Since the Standard mentions the details of errno.h first, 7.1.4 "Errors <errno.h>", then we'll start there. This post will look into how to implement a global variable, errno, some macros, and how to properly link object files together so that all of your symbols resolve correctly.

About errno.h

The standard states that errno.h provides several macros relating to the reporting of error conditions. Specifically, a "modifiable lvalue that has type int", and two macros: EDOM and ERANGE. So, what is a modifiable lvalue and what are macros?


The standard defines lvalues in section, "Lvalues and function designators". An lvalue is an expression that designates an object, with an object type or incomplete type other than void. The definition of a modifiable lvalue is a little more complicated: an lvalue that doesn't have an array type, an incomplete type, or a const-qualified type, and if it is a structure or union, it has no members that are of const-qualified type. Basically, an object which you can assign a value to. The term "lvalue" can be thought of as meaning "left value". In expressions like object = value;, the object is a modifiable lvalue; it's on the left and we are modifying it.


Macros are a bit simpler. Section 6.8.3 of the standard, "Macro replacement", states that the identifier immediately following the define is called the macro name. For example:

#define MY_MACRO    (10)

MY_MACRO is the macro name. Immediately following a macro of this form is the replacement-list followed by a new-line. This means that when the preprocessor runs through our C code, every instance of MY_MACRO will be replaced with the characters (10). This makes our code much more readable and allows us to avoid using "magic numbers" which are values which have no apparent meaning.

For example, if you are using strings within your program and you know that you only want to handle strings which are less than or equal to 30 characters in length, you could have something like:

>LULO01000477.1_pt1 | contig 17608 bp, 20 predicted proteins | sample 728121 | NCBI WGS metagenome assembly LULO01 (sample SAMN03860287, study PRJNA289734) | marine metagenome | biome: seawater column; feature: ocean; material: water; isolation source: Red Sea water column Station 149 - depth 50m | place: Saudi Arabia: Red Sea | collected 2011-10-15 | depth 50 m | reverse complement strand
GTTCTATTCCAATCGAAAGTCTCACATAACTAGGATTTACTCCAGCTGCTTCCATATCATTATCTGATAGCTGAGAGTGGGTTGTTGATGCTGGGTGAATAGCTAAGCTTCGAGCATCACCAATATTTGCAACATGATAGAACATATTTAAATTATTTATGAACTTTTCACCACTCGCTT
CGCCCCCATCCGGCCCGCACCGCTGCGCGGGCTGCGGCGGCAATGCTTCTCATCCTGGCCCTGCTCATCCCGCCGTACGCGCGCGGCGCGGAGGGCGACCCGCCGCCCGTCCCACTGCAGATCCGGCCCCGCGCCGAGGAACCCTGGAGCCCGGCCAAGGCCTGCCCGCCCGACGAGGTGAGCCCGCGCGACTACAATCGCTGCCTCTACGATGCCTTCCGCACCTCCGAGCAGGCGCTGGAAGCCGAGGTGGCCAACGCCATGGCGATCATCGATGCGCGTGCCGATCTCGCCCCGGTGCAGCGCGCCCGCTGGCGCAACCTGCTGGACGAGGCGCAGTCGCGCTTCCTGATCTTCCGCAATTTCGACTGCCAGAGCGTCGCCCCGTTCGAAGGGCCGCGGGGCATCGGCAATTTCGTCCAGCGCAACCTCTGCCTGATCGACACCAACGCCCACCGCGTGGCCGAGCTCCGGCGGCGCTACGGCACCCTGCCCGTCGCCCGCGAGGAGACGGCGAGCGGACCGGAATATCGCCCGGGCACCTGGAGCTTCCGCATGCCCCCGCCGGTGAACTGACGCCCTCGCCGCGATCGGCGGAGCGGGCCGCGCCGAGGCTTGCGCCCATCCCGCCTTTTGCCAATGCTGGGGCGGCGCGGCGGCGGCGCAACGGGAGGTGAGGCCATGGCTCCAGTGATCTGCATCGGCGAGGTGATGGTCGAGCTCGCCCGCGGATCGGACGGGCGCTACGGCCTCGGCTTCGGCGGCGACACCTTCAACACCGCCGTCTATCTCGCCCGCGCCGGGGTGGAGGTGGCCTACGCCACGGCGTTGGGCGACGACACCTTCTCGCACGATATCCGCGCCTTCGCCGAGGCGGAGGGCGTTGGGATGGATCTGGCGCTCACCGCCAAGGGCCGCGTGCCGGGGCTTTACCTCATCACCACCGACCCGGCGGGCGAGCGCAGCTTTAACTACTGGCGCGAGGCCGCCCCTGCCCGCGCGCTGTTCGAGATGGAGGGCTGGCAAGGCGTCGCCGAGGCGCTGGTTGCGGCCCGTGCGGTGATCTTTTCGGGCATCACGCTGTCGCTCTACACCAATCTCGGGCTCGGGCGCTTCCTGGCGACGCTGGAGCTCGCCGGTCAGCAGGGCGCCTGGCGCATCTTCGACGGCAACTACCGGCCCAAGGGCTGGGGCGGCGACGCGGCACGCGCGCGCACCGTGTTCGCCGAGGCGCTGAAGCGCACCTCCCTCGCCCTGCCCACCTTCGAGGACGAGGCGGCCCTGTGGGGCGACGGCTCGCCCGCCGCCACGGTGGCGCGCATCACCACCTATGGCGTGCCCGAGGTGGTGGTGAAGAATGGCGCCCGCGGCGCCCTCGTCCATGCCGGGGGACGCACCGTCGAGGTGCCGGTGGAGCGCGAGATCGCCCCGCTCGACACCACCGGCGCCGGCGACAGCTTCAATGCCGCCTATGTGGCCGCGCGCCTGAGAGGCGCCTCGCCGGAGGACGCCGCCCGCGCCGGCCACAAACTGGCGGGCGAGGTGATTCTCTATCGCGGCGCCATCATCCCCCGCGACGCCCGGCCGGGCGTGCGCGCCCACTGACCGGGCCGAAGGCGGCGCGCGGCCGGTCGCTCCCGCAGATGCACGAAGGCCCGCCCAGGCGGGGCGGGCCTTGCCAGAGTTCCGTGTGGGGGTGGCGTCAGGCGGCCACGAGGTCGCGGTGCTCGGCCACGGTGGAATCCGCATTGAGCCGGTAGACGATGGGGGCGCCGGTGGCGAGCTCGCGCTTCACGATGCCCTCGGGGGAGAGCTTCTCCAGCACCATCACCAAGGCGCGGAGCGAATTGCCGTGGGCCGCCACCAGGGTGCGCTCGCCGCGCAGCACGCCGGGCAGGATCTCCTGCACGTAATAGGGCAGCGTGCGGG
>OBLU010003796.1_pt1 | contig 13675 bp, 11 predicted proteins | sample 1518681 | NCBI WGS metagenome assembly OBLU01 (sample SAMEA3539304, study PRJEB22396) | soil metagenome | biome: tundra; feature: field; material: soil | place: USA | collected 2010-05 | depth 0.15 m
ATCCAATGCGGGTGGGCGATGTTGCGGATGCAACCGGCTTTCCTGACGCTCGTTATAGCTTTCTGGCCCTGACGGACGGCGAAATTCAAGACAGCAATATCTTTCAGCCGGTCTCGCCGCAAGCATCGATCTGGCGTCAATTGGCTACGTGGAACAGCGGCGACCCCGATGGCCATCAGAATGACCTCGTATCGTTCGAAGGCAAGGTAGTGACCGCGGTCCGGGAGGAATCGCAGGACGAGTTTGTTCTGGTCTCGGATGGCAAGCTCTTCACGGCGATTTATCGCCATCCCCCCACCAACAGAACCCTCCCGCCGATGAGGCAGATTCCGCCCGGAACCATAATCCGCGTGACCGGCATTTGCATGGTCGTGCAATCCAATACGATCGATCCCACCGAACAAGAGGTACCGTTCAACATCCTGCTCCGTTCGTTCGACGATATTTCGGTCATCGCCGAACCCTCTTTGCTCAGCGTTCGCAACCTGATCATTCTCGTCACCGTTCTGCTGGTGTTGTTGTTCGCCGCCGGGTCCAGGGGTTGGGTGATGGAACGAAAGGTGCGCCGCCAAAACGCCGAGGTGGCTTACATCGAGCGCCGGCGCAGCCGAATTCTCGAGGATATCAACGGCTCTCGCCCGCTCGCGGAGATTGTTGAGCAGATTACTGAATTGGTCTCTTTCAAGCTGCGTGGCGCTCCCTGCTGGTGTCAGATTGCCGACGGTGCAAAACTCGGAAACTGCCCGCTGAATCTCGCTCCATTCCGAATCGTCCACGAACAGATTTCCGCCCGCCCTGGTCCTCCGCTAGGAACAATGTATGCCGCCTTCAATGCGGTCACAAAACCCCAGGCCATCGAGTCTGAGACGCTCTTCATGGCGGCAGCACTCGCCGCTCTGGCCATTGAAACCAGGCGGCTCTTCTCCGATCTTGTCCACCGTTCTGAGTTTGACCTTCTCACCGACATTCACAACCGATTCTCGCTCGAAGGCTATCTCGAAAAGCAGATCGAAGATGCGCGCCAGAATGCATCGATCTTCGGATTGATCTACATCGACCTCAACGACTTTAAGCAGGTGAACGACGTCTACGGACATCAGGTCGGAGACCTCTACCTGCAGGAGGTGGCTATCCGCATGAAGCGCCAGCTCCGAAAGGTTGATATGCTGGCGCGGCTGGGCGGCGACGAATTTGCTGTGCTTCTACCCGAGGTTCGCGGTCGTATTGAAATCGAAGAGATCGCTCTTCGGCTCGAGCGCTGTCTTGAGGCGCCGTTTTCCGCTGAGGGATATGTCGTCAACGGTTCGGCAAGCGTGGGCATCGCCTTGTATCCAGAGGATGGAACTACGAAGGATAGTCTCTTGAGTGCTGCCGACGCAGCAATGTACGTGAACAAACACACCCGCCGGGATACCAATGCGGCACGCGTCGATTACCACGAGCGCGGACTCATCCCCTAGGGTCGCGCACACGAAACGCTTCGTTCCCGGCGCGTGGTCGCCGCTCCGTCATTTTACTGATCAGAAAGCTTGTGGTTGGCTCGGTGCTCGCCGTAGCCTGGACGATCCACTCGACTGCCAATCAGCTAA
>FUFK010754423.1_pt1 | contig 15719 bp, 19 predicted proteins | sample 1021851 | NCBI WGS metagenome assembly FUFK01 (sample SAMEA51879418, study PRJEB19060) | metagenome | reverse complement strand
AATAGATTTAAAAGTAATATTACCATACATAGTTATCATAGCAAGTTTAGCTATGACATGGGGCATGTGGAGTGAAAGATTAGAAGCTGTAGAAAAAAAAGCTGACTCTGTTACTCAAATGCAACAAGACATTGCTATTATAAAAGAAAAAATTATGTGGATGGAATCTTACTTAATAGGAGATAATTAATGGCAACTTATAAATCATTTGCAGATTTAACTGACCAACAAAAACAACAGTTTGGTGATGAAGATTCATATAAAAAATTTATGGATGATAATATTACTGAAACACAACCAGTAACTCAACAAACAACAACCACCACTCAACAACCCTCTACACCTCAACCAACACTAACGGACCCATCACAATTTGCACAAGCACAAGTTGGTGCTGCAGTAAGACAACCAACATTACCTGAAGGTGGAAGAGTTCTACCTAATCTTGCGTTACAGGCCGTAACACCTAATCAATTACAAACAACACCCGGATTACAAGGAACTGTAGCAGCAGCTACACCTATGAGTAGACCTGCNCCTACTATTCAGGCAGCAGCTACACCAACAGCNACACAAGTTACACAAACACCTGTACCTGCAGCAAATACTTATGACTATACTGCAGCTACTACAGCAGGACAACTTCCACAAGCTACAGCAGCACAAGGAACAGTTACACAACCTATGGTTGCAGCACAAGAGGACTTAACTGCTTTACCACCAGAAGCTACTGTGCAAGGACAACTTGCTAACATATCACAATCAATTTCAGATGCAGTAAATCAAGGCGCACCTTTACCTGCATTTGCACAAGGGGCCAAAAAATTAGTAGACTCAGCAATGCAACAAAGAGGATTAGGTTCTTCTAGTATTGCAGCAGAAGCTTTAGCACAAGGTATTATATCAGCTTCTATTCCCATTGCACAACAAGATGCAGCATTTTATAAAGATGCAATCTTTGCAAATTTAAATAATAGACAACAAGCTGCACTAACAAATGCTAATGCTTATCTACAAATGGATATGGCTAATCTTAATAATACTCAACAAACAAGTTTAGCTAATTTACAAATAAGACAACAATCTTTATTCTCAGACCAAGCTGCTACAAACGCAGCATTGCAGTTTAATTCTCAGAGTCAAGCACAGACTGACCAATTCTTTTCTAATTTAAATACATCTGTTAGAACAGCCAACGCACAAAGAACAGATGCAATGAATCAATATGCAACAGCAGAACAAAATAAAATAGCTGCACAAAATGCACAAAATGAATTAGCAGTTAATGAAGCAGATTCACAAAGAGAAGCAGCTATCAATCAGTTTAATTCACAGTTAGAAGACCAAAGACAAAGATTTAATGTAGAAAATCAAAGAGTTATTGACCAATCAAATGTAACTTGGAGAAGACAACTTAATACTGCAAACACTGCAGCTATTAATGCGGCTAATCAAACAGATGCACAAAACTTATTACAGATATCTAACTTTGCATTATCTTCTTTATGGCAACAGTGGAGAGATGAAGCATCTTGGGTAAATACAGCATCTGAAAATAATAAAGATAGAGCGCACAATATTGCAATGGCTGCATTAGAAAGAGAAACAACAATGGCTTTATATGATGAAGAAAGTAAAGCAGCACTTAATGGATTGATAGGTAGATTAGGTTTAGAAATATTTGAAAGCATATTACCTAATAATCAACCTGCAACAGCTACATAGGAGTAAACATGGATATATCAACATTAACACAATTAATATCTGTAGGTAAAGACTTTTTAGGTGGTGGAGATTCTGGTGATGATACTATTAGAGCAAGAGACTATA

if (30 >= strlen(myString))
    /* process string */

This is fine since you wrote it, but there is a good chance someone else may look through your code and when they come across this 30 they would wonder what meaning it has. It might be easy to infer than it's the max string length, but they would have to further investigate your code to be sure. Instead, you could define a macro for the max string length and then use it like so:

#define MAX_STR_LEN     (30)


if (MAX_STR_LEN >= strlen(myString))
    /* process string */

Now the next person can easily determine that you were checking to be sure the string was within your limits. In addition, it's likely that you would use that value several times within your program and at some point you might decide that you will now handle strings up to 50 characters in length. Instead of having to update every instance of 30 that corresponds to your string length, you only need to modify your macro and everything is automatically updated for you! This will help you avoid bugs since every relevant instance of your max string length is updated, rather than you having to find and replace them manually. Let the preprocessor do the work for you.


So, errno is a modifiable lvalue of type int which should mean we can just define it as int errno;, right? Well, the standard explicitly states that errno does not have to be the identifier of an object and that it could expand to the result from a function call like *errno(). The way I'm choosing to implement it is with an object of type int, rather than with a function. The use case for having a function macro is that every thread of your program would have its own instance of errno. This prevents threads from stepping on each other's error conditions. However, multi-threading support is another beast so I'll just stick to getting things working on one-thread before moving on to more.